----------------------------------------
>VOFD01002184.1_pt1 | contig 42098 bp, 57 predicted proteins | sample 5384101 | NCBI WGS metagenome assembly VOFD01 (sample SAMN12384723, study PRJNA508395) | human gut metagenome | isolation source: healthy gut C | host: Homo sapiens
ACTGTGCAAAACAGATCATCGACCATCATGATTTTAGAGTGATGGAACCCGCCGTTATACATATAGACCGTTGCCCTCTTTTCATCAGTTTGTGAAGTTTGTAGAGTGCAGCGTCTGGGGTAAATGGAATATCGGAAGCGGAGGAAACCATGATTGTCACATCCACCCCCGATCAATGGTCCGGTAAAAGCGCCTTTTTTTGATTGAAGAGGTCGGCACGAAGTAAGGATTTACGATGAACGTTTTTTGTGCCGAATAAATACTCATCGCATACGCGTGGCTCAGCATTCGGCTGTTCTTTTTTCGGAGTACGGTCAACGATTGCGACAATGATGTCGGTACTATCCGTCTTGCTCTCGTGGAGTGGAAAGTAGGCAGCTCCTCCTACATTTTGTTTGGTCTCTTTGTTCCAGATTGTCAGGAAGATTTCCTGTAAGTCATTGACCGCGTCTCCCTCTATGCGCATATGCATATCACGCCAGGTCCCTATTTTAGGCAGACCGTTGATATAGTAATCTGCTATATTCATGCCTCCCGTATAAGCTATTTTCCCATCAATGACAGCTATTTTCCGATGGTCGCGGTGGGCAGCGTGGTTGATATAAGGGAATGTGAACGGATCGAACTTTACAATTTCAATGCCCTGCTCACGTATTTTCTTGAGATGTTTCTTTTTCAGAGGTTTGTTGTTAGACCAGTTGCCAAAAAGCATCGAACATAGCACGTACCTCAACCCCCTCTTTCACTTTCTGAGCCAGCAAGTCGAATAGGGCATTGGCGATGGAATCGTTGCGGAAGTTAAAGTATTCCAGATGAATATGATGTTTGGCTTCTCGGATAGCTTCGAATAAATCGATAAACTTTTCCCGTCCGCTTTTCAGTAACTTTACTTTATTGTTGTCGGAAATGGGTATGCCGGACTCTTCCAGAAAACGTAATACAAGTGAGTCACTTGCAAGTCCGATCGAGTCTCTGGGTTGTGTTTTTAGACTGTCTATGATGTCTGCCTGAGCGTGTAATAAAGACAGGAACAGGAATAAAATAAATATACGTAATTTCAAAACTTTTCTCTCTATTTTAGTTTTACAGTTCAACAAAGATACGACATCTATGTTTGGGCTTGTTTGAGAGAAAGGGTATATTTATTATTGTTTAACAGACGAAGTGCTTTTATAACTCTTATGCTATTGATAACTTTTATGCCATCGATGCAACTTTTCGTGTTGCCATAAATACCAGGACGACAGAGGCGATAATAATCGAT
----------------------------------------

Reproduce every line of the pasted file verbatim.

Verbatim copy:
>VOFD01002184.1_pt1 | contig 42098 bp, 57 predicted proteins | sample 5384101 | NCBI WGS metagenome assembly VOFD01 (sample SAMN12384723, study PRJNA508395) | human gut metagenome | isolation source: healthy gut C | host: Homo sapiens
ACTGTGCAAAACAGATCATCGACCATCATGATTTTAGAGTGATGGAACCCGCCGTTATACATATAGACCGTTGCCCTCTTTTCATCAGTTTGTGAAGTTTGTAGAGTGCAGCGTCTGGGGTAAATGGAATATCGGAAGCGGAGGAAACCATGATTGTCACATCCACCCCCGATCAATGGTCCGGTAAAAGCGCCTTTTTTTGATTGAAGAGGTCGGCACGAAGTAAGGATTTACGATGAACGTTTTTTGTGCCGAATAAATACTCATCGCATACGCGTGGCTCAGCATTCGGCTGTTCTTTTTTCGGAGTACGGTCAACGATTGCGACAATGATGTCGGTACTATCCGTCTTGCTCTCGTGGAGTGGAAAGTAGGCAGCTCCTCCTACATTTTGTTTGGTCTCTTTGTTCCAGATTGTCAGGAAGATTTCCTGTAAGTCATTGACCGCGTCTCCCTCTATGCGCATATGCATATCACGCCAGGTCCCTATTTTAGGCAGACCGTTGATATAGTAATCTGCTATATTCATGCCTCCCGTATAAGCTATTTTCCCATCAATGACAGCTATTTTCCGATGGTCGCGGTGGGCAGCGTGGTTGATATAAGGGAATGTGAACGGATCGAACTTTACAATTTCAATGCCCTGCTCACGTATTTTCTTGAGATGTTTCTTTTTCAGAGGTTTGTTGTTAGACCAGTTGCCAAAAAGCATCGAACATAGCACGTACCTCAACCCCCTCTTTCACTTTCTGAGCCAGCAAGTCGAATAGGGCATTGGCGATGGAATCGTTGCGGAAGTTAAAGTATTCCAGATGAATATGATGTTTGGCTTCTCGGATAGCTTCGAATAAATCGATAAACTTTTCCCGTCCGCTTTTCAGTAACTTTACTTTATTGTTGTCGGAAATGGGTATGCCGGACTCTTCCAGAAAACGTAATACAAGTGAGTCACTTGCAAGTCCGATCGAGTCTCTGGGTTGTGTTTTTAGACTGTCTATGATGTCTGCCTGAGCGTGTAATAAAGACAGGAACAGGAATAAAATAAATATACGTAATTTCAAAACTTTTCTCTCTATTTTAGTTTTACAGTTCAACAAAGATACGACATCTATGTTTGGGCTTGTTTGAGAGAAAGGGTATATTTATTATTGTTTAACAGACGAAGTGCTTTTATAACTCTTATGCTATTGATAACTTTTATGCCATCGATGCAACTTTTCGTGTTGCCATAAATACCAGGACGACAGAGGCGATAATAATCGAT